Rossano description and photos - Italy: Calabria (Topic)

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Rossano description and photos - Italy: Calabria

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Rossano description and photos - Italy: Calabria

Rossano description and photos - Italy: Calabria. Detailed information about the attraction. Description, photographs and a map showing the nearest significant objects. The name in English is Rossano.

Photo and description

Rossano is a small town in the Cosenza province of the Italian region of Calabria, located on a hill 3 km from the Gulf of Taranto. The city is famous for its marble and alabaster quarries. In addition, there is the cathedra of the Catholic archbishop - two popes were natives of Rossano.

During the Roman Empire, the city was called Roshianum. In the 2nd century A.D. by order of the emperor Hadrian, a port was built (or rebuilt) here, which could receive up to 300 ships. In the "Itineraria of Antoninus Augustus" the city is mentioned as one of the most important outposts of Calabria. Even the Goths, led first by Alaric I and then by the mighty Totila, were unable to capture Rossano.

The inhabitants of Rossano expressed a special commitment to the Byzantine Empire, and that is why the emperor's “headquarters” was located in the city. A significant relic of that period, which has survived to this day, is the Codex Rossan, written in the 6th century, a unique illustrated manuscript on 188 parchment sheets.

The warlike Saracens also failed to conquer Rossano. Only in 982, Emperor Otto II seized power in the city for a short time. Despite further conquest by the Normans, Rossano retained its Greek roots and traditions for a long time. This was especially evident in the predominance of Byzantine liturgical rites over Latin ones. Rossano retained his privileges during the reign of the Hohenstaufens and the Anjou dynasty, but after feudalization in 1417, a period of decline began. In the 15th century, the city passed into the ownership of the Sforza family, and from them - to the Polish king Sigismund. In 1558, it was annexed to the Kingdom of Naples. During those years Rossano was the cultural center of the region. Then, over the course of several centuries, the city passed from hand to hand, until in 1861 it became part of the united Italy. And it was then that most of the city's residents were forced to emigrate, since economic difficulties did not allow them to live a decent life.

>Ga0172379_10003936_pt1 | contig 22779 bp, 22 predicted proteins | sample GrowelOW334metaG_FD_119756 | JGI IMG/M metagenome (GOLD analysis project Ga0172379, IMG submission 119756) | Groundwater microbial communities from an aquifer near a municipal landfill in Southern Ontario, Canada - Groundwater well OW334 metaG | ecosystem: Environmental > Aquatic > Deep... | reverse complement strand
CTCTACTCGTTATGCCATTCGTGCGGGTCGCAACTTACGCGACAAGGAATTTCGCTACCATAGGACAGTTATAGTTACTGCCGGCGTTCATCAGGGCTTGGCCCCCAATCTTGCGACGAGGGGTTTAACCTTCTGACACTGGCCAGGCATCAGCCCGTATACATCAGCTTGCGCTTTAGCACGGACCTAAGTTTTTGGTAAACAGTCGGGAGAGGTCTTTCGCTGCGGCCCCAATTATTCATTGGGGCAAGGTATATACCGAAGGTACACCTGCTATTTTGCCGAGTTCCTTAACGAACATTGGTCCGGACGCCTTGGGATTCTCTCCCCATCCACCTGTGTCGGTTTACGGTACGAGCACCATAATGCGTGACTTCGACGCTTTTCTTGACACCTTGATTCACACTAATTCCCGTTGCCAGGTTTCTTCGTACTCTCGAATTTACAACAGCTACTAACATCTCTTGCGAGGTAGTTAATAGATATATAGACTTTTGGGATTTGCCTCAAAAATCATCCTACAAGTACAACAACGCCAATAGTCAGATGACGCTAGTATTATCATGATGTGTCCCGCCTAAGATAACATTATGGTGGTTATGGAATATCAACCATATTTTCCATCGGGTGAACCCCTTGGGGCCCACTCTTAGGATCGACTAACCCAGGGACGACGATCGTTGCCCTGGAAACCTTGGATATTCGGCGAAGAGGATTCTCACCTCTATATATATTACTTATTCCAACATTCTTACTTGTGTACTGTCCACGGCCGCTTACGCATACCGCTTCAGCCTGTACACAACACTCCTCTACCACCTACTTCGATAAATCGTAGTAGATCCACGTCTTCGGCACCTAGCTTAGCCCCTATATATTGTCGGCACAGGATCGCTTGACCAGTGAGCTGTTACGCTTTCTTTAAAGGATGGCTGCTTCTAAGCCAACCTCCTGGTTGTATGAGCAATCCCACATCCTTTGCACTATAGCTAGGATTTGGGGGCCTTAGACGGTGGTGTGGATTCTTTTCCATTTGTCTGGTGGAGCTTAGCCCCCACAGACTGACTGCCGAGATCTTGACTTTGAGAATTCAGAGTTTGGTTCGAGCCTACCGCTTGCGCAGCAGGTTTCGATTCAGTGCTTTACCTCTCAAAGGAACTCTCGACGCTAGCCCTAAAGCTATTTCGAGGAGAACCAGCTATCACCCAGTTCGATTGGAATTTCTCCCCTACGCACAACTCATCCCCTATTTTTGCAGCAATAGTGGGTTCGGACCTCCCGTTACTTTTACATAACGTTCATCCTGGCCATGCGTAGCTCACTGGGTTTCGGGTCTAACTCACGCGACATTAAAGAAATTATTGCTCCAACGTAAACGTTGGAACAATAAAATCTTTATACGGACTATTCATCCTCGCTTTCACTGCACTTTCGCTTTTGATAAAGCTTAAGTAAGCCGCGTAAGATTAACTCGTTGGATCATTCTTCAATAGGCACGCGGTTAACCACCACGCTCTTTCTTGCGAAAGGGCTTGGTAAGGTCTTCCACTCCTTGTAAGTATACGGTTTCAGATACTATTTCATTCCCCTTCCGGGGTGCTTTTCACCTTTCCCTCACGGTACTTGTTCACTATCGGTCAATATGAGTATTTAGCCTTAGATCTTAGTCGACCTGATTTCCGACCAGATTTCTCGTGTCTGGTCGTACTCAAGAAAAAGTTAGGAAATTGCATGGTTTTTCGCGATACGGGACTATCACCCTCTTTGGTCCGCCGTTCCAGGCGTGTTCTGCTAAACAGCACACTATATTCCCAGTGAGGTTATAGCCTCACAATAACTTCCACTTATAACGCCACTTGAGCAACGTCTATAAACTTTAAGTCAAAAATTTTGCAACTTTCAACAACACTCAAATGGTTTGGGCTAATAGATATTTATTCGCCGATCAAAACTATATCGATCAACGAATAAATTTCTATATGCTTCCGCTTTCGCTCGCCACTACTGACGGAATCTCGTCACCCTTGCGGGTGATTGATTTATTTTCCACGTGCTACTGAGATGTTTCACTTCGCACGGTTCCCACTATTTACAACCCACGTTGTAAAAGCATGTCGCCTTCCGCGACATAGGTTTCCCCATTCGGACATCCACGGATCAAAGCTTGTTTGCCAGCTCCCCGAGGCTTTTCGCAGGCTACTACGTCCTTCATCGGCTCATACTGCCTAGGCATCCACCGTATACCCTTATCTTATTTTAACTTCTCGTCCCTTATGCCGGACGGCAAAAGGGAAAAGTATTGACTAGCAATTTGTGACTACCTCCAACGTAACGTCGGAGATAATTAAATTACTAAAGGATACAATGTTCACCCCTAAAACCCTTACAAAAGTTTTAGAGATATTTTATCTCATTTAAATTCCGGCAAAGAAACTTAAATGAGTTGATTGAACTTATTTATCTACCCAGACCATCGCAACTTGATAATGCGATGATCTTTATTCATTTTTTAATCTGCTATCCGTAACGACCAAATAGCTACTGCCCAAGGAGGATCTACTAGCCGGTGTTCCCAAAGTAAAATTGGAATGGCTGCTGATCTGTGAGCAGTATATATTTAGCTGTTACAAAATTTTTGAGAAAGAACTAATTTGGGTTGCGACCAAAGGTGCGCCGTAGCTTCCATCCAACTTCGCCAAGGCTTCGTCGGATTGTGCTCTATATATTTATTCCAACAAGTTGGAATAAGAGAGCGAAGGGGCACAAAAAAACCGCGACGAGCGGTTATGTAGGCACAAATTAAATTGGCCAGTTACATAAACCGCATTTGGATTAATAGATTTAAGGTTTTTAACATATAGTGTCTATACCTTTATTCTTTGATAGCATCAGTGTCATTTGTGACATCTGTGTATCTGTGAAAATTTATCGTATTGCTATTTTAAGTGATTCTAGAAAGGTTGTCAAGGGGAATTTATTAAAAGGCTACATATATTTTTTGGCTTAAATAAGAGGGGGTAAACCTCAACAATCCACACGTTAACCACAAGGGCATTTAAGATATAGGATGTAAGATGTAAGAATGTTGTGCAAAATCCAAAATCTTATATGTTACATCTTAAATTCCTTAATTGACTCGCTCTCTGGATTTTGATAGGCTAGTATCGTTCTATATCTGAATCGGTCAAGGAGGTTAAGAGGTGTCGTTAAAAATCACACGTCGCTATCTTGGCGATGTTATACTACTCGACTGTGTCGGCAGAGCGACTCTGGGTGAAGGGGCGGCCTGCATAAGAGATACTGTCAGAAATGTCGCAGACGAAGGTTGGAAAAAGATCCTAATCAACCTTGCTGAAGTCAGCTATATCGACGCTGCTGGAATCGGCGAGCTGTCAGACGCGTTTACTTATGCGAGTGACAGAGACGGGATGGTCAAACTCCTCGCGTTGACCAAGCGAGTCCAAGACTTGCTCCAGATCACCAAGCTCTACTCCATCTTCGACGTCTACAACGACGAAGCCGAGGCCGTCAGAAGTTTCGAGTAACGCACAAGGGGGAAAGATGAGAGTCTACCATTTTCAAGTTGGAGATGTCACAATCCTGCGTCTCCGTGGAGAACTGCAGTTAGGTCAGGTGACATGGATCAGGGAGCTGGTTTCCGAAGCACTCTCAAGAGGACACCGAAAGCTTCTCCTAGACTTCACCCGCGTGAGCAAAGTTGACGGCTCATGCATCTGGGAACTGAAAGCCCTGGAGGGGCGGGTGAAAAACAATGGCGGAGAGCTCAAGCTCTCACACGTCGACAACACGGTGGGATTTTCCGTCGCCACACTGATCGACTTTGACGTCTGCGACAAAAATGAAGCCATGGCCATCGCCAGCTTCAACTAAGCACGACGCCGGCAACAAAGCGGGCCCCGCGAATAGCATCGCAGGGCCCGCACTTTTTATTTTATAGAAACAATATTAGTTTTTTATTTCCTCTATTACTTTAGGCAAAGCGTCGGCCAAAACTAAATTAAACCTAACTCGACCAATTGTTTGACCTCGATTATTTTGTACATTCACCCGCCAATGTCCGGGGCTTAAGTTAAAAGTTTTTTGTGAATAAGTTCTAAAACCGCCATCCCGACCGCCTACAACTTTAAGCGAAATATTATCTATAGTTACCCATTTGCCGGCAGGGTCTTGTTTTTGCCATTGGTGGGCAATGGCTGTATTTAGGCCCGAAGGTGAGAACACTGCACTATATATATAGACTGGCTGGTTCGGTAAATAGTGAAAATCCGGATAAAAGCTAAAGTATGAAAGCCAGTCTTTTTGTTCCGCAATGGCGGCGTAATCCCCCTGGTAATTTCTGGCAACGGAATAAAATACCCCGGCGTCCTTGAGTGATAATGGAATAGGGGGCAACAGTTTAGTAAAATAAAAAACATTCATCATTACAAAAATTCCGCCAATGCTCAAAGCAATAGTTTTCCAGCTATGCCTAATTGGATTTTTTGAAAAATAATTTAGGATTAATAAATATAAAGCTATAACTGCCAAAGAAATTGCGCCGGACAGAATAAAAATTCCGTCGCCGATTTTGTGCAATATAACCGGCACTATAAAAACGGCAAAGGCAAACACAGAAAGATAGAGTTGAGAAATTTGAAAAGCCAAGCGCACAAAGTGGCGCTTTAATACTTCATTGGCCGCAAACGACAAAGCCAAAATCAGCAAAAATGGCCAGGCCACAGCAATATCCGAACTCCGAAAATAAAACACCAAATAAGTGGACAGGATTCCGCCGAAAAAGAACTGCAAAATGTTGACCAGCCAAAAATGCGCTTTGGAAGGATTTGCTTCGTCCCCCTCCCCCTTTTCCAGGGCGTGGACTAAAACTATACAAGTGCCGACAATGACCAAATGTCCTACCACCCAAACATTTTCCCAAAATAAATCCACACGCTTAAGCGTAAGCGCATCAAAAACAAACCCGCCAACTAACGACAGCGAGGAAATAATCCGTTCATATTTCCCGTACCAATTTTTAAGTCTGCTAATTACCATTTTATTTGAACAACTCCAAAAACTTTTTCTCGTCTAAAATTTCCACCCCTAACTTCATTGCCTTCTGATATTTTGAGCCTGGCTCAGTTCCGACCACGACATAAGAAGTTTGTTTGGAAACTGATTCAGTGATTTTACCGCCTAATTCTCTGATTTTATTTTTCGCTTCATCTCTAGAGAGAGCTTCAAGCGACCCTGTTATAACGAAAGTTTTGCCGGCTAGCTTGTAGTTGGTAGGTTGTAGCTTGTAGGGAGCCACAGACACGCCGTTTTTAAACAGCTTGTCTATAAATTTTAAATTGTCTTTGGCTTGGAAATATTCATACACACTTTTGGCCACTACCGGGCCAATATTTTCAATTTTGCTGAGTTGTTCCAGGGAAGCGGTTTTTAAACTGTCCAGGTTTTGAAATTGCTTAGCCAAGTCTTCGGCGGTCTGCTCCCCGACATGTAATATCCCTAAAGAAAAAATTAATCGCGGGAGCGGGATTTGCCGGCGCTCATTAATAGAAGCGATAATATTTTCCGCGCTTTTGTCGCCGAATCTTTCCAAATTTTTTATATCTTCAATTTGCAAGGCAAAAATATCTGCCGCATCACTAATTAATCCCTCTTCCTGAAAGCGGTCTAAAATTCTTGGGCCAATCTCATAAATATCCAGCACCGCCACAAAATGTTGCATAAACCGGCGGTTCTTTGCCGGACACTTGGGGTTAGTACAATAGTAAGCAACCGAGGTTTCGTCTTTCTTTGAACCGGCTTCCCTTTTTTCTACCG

Today, tourist groups regularly come to Rossano to get acquainted with the unique historical and archaeological heritage of the city. Its Cathedral was built in the 11th century, but significantly rebuilt in the 18-19th centuries. It has three naves and three apses. The bell tower and baptismal font date back to the 14th century. The main treasure of the cathedral is the antique icon of the Madonna akeropit (not made by hands), probably made at the end of the 6th century. And it was in the sacristy of this cathedral in 1879 that the "Rossan Code" was found.

Also worth seeing in Rossano are the churches of Santa Maria Panagia - an excellent example of Byzantine architecture, Santa Chiara from the mid-16th century, San Francesco di Paola with a Renaissance portal and cloister and the late Gothic church of San Bernardino, the first Roman Catholic church cities. The Temple of St. Mark, built in the 10th century and originally dedicated to St. Anastasia, is Rossano's oldest building and one of the best-preserved Byzantine churches in Italy.

Outside the city walls, noteworthy are the 16th century Torre Stellata and the 11th-12th century abbey del Patire with ancient Arab-Norman frescoes, Norman apse and antique portals.

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Topic: Rossano description and photos - Italy: Calabria.Rossano description and photos - Italy: Calabria

Author: Kelly Costine